Jesse: The first ones that come to mind, in general, are Harrison Mark, Atiba Jefferson, Dylan Gordon, and Aaron Brimhall. They are all big influences for me in the sense that they make me want to take my camera everywhere. In the fly fishing community, Dylan Schmitz and Nick Kelley are people I’d love to shoot with. They seem to find the balance between a raw and professional style that I really admire.

Flylords: What attracted you to fly fishing as a subject? To fly fishing photography?

Jesse: When I first picked up a fly rod I loved it just for the sake of catching trout. I didn’t realize at first that I would be hiking canyons, floating rapids, and climbing mountains to catch fish on a fly rod but with the places, I was ending up I just couldn’t leave my camera behind. The process of tying flies, casting, and that connection with nature felt like art in real life to me so I loved shooting it. When I started shooting fly fishing I recognized that the industry seemed to be way behind in digital content so I also saw it as a good opportunity for me to blend my passions together and shooting for Flylords has been a dream.

Flylords: What was your first paid photography job?

Jesse: My first paid outdoor photography gig was for a camping company. Tents, chairs, blankets, and other miscellaneous camping gear. It was simple and easy since my friends and I camped often but it can be tough to rely on your friends when you’ve got to deliver content. I was underpaid but the company was happy and I got paid double on the next contract for that same company.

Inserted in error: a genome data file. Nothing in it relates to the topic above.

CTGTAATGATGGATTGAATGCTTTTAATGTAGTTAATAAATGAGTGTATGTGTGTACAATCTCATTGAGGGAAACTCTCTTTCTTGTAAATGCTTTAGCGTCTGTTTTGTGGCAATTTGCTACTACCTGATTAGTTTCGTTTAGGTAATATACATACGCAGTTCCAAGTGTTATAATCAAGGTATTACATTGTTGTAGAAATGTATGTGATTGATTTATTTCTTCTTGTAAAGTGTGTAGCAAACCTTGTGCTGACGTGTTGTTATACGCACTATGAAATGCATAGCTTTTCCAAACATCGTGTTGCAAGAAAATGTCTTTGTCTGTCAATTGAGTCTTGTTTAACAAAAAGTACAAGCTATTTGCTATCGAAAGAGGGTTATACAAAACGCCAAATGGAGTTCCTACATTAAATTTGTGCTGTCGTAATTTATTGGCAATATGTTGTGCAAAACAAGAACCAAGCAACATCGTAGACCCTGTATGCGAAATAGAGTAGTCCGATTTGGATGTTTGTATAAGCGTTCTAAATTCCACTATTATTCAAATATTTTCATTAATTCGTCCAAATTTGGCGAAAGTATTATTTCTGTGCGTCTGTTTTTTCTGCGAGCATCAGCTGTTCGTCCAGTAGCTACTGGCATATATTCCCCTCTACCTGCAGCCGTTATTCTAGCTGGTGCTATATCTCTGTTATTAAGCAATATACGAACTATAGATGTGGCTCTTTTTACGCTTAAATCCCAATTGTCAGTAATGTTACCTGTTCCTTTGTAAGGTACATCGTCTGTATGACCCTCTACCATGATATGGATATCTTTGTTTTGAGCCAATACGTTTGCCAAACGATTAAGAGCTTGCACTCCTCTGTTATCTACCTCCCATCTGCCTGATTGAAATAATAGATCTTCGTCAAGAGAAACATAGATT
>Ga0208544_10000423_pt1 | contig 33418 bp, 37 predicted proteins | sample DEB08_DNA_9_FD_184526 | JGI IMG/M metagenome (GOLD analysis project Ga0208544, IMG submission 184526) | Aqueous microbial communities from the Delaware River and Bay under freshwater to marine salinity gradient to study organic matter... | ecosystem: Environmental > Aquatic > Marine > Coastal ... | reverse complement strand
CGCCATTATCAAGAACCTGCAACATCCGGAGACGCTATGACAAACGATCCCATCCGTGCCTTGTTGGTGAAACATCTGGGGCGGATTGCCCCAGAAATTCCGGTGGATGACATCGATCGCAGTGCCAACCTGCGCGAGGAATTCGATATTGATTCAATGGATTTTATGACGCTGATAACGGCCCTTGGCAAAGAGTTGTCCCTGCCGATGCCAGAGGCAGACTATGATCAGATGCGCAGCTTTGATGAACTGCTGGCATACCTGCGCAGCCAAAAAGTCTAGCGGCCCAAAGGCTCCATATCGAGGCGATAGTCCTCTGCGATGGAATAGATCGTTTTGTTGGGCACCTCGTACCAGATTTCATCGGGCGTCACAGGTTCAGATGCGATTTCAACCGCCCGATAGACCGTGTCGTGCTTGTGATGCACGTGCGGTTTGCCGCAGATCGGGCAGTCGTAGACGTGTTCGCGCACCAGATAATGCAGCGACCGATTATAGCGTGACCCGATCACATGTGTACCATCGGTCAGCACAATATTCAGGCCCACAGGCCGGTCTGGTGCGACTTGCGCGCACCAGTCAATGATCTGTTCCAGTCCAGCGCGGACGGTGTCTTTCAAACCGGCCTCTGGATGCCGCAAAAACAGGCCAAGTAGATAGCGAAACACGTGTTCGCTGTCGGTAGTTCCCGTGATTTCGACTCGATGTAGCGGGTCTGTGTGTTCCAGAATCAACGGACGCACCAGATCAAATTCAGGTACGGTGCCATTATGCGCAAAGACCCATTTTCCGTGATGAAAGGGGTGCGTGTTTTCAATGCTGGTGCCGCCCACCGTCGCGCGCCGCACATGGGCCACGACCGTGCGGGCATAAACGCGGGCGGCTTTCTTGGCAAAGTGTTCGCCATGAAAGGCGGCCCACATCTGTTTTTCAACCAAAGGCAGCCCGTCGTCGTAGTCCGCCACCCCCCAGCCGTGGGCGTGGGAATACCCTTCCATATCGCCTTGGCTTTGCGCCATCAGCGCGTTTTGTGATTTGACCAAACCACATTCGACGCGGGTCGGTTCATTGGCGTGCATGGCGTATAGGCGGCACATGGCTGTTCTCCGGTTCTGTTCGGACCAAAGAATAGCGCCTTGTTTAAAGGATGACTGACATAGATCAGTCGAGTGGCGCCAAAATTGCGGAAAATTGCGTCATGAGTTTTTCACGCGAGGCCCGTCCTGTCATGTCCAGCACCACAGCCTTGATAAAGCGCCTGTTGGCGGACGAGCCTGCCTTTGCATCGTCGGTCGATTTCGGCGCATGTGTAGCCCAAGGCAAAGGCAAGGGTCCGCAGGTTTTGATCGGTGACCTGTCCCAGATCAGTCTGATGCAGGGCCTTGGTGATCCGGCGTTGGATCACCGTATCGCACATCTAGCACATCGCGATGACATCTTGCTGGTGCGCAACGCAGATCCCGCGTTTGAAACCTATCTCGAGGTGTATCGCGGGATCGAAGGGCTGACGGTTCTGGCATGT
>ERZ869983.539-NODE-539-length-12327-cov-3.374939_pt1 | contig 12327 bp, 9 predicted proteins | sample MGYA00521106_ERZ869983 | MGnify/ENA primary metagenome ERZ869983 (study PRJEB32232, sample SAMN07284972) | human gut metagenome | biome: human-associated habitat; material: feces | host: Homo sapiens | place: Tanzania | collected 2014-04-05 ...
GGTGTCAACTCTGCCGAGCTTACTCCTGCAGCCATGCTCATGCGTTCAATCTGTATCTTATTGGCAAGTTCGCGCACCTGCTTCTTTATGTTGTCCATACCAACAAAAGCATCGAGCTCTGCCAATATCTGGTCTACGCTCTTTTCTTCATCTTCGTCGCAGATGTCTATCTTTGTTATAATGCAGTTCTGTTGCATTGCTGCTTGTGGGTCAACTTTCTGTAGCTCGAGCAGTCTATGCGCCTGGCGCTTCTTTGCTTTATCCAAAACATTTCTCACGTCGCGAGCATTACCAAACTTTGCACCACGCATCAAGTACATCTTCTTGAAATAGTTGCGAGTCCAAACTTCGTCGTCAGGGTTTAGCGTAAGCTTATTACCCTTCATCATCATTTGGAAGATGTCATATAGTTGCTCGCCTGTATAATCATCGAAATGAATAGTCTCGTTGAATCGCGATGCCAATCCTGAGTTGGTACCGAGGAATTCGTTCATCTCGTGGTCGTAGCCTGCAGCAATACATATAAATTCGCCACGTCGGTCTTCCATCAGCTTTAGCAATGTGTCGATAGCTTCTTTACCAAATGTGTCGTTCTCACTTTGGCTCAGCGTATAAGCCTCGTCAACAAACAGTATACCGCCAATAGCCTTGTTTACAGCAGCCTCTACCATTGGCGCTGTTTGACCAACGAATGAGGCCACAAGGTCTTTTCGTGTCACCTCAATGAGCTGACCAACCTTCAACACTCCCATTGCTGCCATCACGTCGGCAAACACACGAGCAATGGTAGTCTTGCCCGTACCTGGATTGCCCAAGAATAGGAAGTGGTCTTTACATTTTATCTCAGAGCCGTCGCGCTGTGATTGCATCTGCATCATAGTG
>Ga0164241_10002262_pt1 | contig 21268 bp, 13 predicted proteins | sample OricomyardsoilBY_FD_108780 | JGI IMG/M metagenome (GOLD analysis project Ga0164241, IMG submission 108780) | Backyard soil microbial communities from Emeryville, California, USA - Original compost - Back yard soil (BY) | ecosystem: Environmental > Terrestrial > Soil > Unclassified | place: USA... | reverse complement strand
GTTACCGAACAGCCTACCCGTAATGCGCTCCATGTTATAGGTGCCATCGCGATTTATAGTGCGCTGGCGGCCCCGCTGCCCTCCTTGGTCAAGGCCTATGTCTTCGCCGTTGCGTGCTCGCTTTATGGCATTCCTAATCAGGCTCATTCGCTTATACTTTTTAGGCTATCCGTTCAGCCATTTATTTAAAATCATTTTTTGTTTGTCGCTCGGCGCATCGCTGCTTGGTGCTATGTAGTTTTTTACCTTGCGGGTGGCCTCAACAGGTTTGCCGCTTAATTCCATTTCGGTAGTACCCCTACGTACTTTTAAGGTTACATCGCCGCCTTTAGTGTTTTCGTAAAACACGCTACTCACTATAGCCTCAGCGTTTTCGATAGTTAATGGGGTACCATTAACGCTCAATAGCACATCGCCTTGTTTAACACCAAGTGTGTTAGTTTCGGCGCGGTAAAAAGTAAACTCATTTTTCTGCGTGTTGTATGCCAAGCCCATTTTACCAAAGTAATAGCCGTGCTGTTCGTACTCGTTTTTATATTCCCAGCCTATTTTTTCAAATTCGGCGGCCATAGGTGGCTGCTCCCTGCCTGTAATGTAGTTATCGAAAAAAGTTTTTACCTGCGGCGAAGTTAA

Flylords: You’ve been on quite a few adventures on Flylords assignments, which destination has been your favorite? What species of fish has become your favorite to chase?

Jesse: Chilean Patagonia was hands down my favorite place I’ve been with Flylords. It felt like I was at the edge of the world and there were trout everywhere. I’ve traveled a ton and Patagonia felt like some strange mix of the Canadian Rockies and Thailand at times but with a Spanish accent. It also helped that our host Pancho felt like a brother to me and I hooked and lost the biggest trout of my life down there. One day, I’d love to go back.